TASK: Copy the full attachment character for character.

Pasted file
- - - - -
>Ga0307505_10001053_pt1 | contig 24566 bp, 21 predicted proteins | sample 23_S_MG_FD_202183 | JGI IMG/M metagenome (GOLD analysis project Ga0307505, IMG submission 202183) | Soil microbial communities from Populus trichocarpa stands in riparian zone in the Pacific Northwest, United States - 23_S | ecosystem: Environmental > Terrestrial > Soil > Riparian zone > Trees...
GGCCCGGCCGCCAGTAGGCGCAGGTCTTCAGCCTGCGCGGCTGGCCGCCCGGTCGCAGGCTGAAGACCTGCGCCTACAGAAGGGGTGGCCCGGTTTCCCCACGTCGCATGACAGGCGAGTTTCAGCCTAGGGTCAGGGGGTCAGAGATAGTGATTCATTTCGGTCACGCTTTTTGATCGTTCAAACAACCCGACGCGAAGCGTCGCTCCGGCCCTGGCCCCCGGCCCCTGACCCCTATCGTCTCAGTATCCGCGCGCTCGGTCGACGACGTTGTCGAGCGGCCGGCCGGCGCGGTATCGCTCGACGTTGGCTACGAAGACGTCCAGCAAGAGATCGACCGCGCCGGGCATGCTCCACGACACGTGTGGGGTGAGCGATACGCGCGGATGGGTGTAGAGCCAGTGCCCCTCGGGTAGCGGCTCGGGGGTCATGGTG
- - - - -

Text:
>Ga0307505_10001053_pt1 | contig 24566 bp, 21 predicted proteins | sample 23_S_MG_FD_202183 | JGI IMG/M metagenome (GOLD analysis project Ga0307505, IMG submission 202183) | Soil microbial communities from Populus trichocarpa stands in riparian zone in the Pacific Northwest, United States - 23_S | ecosystem: Environmental > Terrestrial > Soil > Riparian zone > Trees...
GGCCCGGCCGCCAGTAGGCGCAGGTCTTCAGCCTGCGCGGCTGGCCGCCCGGTCGCAGGCTGAAGACCTGCGCCTACAGAAGGGGTGGCCCGGTTTCCCCACGTCGCATGACAGGCGAGTTTCAGCCTAGGGTCAGGGGGTCAGAGATAGTGATTCATTTCGGTCACGCTTTTTGATCGTTCAAACAACCCGACGCGAAGCGTCGCTCCGGCCCTGGCCCCCGGCCCCTGACCCCTATCGTCTCAGTATCCGCGCGCTCGGTCGACGACGTTGTCGAGCGGCCGGCCGGCGCGGTATCGCTCGACGTTGGCTACGAAGACGTCCAGCAAGAGATCGACCGCGCCGGGCATGCTCCACGACACGTGTGGGGTGAGCGATACGCGCGGATGGGTGTAGAGCCAGTGCCCCTCGGGTAGCGGCTCGGGGGTCATGGTG